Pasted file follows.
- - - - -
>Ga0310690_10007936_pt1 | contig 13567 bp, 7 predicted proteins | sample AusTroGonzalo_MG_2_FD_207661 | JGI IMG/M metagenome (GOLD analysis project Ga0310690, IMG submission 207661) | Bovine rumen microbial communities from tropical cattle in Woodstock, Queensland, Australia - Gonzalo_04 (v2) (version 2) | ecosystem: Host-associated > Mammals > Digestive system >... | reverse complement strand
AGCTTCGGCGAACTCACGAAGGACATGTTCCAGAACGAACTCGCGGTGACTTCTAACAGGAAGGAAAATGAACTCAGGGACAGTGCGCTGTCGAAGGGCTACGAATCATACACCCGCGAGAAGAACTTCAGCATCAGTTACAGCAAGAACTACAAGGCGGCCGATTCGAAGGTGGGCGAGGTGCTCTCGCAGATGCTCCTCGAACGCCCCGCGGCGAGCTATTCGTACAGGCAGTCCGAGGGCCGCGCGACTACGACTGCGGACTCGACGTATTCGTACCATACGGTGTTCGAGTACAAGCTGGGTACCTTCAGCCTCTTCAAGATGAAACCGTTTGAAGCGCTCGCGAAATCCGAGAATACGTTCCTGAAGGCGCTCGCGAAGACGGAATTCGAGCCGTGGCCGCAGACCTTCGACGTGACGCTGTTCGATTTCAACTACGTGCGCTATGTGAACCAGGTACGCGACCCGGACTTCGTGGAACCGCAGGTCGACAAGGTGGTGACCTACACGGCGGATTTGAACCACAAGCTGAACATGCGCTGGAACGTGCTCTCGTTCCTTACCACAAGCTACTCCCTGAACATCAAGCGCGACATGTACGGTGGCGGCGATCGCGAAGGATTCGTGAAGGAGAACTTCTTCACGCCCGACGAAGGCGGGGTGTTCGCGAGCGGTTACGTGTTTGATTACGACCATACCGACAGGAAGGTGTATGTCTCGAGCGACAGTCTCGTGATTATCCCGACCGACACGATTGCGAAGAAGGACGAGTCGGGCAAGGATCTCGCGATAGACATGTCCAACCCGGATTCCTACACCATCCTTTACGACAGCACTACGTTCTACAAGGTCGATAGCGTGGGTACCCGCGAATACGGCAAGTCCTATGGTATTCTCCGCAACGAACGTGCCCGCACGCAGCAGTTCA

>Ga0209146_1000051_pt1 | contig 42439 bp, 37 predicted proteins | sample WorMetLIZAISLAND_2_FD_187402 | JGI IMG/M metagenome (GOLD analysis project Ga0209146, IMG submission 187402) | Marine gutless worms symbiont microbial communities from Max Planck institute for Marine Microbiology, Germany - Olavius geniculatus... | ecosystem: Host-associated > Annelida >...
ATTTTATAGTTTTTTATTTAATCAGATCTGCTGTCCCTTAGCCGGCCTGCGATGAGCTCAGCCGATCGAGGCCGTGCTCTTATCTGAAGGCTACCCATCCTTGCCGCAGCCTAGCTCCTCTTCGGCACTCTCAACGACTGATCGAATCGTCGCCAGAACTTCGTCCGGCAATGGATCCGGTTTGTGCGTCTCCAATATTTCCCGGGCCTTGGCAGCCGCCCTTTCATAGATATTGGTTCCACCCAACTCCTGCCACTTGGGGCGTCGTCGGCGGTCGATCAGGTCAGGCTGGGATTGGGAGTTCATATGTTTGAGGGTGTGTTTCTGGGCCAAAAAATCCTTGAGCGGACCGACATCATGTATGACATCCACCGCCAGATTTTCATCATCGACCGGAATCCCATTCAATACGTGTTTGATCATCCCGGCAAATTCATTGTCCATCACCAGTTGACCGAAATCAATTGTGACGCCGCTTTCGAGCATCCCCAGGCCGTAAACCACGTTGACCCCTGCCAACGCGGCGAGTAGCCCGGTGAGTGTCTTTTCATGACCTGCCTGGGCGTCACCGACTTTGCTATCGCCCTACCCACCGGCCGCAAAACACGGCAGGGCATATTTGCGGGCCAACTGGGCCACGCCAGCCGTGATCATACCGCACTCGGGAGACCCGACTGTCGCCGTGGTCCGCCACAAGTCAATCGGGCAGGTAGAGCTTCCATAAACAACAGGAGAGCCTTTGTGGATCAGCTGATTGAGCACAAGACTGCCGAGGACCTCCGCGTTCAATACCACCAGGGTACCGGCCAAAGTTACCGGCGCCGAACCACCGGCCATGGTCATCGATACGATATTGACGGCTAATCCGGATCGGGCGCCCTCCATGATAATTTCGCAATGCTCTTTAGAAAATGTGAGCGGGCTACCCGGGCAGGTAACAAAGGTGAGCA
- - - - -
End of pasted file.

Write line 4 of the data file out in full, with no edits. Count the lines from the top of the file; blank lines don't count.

ATTTTATAGTTTTTTATTTAATCAGATCTGCTGTCCCTTAGCCGGCCTGCGATGAGCTCAGCCGATCGAGGCCGTGCTCTTATCTGAAGGCTACCCATCCTTGCCGCAGCCTAGCTCCTCTTCGGCACTCTCAACGACTGATCGAATCGTCGCCAGAACTTCGTCCGGCAATGGATCCGGTTTGTGCGTCTCCAATATTTCCCGGGCCTTGGCAGCCGCCCTTTCATAGATATTGGTTCCACCCAACTCCTGCCACTTGGGGCGTCGTCGGCGGTCGATCAGGTCAGGCTGGGATTGGGAGTTCATATGTTTGAGGGTGTGTTTCTGGGCCAAAAAATCCTTGAGCGGACCGACATCATGTATGACATCCACCGCCAGATTTTCATCATCGACCGGAATCCCATTCAATACGTGTTTGATCATCCCGGCAAATTCATTGTCCATCACCAGTTGACCGAAATCAATTGTGACGCCGCTTTCGAGCATCCCCAGGCCGTAAACCACGTTGACCCCTGCCAACGCGGCGAGTAGCCCGGTGAGTGTCTTTTCATGACCTGCCTGGGCGTCACCGACTTTGCTATCGCCCTACCCACCGGCCGCAAAACACGGCAGGGCATATTTGCGGGCCAACTGGGCCACGCCAGCCGTGATCATACCGCACTCGGGAGACCCGACTGTCGCCGTGGTCCGCCACAAGTCAATCGGGCAGGTAGAGCTTCCATAAACAACAGGAGAGCCTTTGTGGATCAGCTGATTGAGCACAAGACTGCCGAGGACCTCCGCGTTCAATACCACCAGGGTACCGGCCAAAGTTACCGGCGCCGAACCACCGGCCATGGTCATCGATACGATATTGACGGCTAATCCGGATCGGGCGCCCTCCATGATAATTTCGCAATGCTCTTTAGAAAATGTGAGCGGGCTACCCGGGCAGGTAACAAAGGTGAGCA